Worldwide, women suffer an estimated 2.65 million stillbirths each year. Despite those huge numbers, we only understand some of the factors that are responsible. In low- and middle-income countries (where most of the world’s stillbirths occur), diseases like malaria can put pregnant women at risk of stillbirths. In wealthier countries, the biggest risks include smoking and obesity. But these factors only go partway to explaining why some women have stillbirths, leaving many cases unaccounted for. The benefits that would come from that knowledge could be enormous.
One way to learn about reproductive health is to observe how our primate cousins have babies. And a new study on marmosets offers some hints about the causes of stillbirth. It suggests that a mother’s health during pregnant may not be the whole story. In fact, some of the risk factors may arise before mothers are even born.
The first thing that one notices about the white-tufted ear marmoset (Callithrix jacchus) is its wildly adorable face–a tiny visage framed by shocks of white fur. Marmosets are interesting to scientists not because they’re cute, but because of their intriguing way of having kids. While most primate females have a single offspring at a time, marmoset typically have twins. Some marmoset mothers even have triplets.
This is a tricky strategy for passing on marmoset genes. Marmoset babies can weigh between a fifth and a quarter of their mother’s weight. Imagine a 135-pound woman giving birth to two 16 pound babies–and then nursing them. The strategy only works because marmosets live in groups. A breeding female and male marmoset are attended to by helpers–usually related females that suppress their own ability to have babies while they assist the breeding female. They take turns carrying the babies and getting food. The father even helps out, too.
Despite all the help, however, female marmosets sometimes have stillbirths. Recently, Julienne Rutherford, a biological anthropologist at in Department of Women, Children, and Family Health Science at the University of Illinois at Chicago, went on a search for the factors that put a marmoset at greatest risk of having one.
She and her colleagues studied a marmoset colony at the Southwest National Primate Research Center in San Antonio, Texas. The center keeps detailed records for all the marmosets, from birth to death. Rutherford and her colleagues analyzed the reproductive history of 79 female marmosets since 1994. And when they were done with the analysis, one factor in particular jumped out of the data. Females that were born in sets of triplets are three times more likely to lose a fetus than females born as twins.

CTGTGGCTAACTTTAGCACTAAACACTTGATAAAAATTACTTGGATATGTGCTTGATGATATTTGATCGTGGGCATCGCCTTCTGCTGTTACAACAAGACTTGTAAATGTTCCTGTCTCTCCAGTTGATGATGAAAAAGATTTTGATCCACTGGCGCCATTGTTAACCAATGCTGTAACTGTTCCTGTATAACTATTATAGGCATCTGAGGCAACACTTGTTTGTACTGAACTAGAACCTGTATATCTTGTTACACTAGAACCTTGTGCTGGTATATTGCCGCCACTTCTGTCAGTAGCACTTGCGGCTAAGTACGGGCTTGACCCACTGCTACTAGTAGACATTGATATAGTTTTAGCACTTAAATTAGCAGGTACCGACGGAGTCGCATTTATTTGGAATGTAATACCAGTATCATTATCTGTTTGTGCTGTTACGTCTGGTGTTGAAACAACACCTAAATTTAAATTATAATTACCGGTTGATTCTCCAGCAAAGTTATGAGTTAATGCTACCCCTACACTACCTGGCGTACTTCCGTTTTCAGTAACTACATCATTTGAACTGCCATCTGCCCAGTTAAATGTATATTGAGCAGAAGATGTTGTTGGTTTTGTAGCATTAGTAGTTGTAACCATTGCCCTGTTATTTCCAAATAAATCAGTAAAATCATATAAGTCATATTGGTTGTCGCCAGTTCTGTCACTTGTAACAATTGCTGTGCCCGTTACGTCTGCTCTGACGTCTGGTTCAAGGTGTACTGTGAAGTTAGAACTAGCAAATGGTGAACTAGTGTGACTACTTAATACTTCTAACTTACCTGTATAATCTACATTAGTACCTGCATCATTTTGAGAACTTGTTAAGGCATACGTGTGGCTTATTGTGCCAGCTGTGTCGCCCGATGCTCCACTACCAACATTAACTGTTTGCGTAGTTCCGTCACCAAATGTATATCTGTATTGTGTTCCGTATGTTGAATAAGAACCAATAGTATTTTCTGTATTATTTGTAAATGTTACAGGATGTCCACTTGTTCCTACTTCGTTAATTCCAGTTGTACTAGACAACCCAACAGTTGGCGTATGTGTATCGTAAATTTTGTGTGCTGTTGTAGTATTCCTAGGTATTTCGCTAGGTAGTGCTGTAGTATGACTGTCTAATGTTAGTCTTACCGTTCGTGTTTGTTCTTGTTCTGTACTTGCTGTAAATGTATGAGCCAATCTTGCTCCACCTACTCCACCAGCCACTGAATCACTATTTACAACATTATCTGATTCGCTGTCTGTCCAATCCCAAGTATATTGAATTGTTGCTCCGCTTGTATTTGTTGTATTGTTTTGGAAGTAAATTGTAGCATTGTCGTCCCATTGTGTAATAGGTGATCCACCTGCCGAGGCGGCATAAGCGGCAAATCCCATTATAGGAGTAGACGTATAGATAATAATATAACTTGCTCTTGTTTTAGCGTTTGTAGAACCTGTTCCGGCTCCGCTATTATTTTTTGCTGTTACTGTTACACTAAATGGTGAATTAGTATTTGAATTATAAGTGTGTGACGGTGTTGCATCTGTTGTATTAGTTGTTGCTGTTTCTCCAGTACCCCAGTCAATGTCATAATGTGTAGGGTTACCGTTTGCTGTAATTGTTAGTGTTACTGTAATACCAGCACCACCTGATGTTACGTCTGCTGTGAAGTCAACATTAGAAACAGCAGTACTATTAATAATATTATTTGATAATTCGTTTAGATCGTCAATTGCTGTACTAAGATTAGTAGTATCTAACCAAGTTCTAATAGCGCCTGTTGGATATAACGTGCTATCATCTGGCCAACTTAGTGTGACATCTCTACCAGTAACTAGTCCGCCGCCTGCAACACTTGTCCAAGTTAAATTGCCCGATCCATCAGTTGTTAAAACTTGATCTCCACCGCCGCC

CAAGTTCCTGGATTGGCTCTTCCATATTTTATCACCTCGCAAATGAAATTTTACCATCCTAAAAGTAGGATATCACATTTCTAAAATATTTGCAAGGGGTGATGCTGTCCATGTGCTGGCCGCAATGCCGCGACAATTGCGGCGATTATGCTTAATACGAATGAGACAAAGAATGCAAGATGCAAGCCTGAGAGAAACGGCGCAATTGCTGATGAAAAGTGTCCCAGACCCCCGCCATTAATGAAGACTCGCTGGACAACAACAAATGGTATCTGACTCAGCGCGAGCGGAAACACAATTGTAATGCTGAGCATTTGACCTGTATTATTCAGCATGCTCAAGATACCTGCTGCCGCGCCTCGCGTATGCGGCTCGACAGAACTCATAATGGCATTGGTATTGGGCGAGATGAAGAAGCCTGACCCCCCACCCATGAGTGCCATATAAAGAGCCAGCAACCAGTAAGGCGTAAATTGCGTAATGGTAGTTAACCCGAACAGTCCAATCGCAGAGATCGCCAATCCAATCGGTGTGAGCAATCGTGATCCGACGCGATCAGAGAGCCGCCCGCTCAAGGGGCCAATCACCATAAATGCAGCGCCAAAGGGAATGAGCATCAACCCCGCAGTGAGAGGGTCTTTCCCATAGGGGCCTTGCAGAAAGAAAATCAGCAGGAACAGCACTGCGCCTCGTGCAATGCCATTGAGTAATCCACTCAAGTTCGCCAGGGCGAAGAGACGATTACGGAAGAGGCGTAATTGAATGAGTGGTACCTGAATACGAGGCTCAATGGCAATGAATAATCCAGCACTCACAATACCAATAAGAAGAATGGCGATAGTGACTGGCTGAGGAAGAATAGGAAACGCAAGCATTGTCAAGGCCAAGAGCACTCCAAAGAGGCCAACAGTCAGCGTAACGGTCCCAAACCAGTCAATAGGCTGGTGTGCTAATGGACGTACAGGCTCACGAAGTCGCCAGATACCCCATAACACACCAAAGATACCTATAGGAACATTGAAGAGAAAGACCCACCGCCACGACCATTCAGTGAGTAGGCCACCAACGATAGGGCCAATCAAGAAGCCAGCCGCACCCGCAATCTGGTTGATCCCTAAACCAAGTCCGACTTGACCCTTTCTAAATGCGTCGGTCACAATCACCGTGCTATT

The scientists looked at the other data to figure out what was happening. The risk of stillbirth wasn’t just part of an overall problem with fertility. Triplet females were just as likely to get pregnant as twin females. It’s just that they were less likely to carry their pregnancies to a successful term.
Perhaps the result was just a shadow of a much bigger pattern. Scientists have long known that women who were low weight at birth end up at greater risk of stillbirths when they get pregnant. The same goes for other female primates. It was therefore possible that triplet female marmosets were at greater risk of stillbirths simply because triplet marmosets are smaller at birth than twins. Rutherford and her colleagues looked over the records to see if that was the case.
It wasn’t. Triplet females are born at a range of weights, and extra size offer them no protection against stillbirths. The big triplet females are also at risk of having stillbirths when they grow up.
Something must be happening in the marmoset womb that is leaving an invisible mark on triplet females for their entire life. As a female primate embryo develops, it grows the ovaries and uterus it will eventually use to bear its own young. The development of those organs is normally choreographed by the hormones that swirl around the embryo’s body. Sharing a uterus with two other embryos may disrupt that choreography. Most triplet females are born along with at least one brother, for example. It’s possible that the male hormones produced by their brothers interfered with their own development.
Since women typically only have one baby at a time, there isn’t a simple lesson in Rutherford’s research for medicine. But it may encourage scientists to to widen their search for the cause of stillbirths. Yes, the health of a woman while she’s pregnant is enormously important to a successful pregnancy. But her reproductive health may be altered before she’s even born.
Scientists have done very little research on this possibility in humans. One of the few studies looked at the legacy of the so-called “Dutch Hunger.” In the winter of 1944/45, the Netherlands suffered a famine. Many women who were pregnant at the time suffered from malnutrition. Scientists have followed their children ever since to see what effect the famine had on them before they were born. In 1997, researchers found that the women were just as fertile as women from well-fed mothers. But their children were at greater risk of stillbirth or of dying just after birth [pdf].
Given how long people live, tracing the effects of pregnancy on stillbirths is going to be slow work. Female marmosets, on the other hand, can start having babies before they’re two years old. Rutherford and her colleagues are taking advantage of the fast life of marmosets by following a number of females from birth to first pregnancy. The scientists are using ultrasound to take pictures of the marmosets’ developing reproductive systems, and measuring their hormone levels along the way.
This new research may allow Rutherford to pinpoint the reason that it’s so risky to be a triplet mother. And it may let her offer some ideas about how to make human childbirth healthier, too.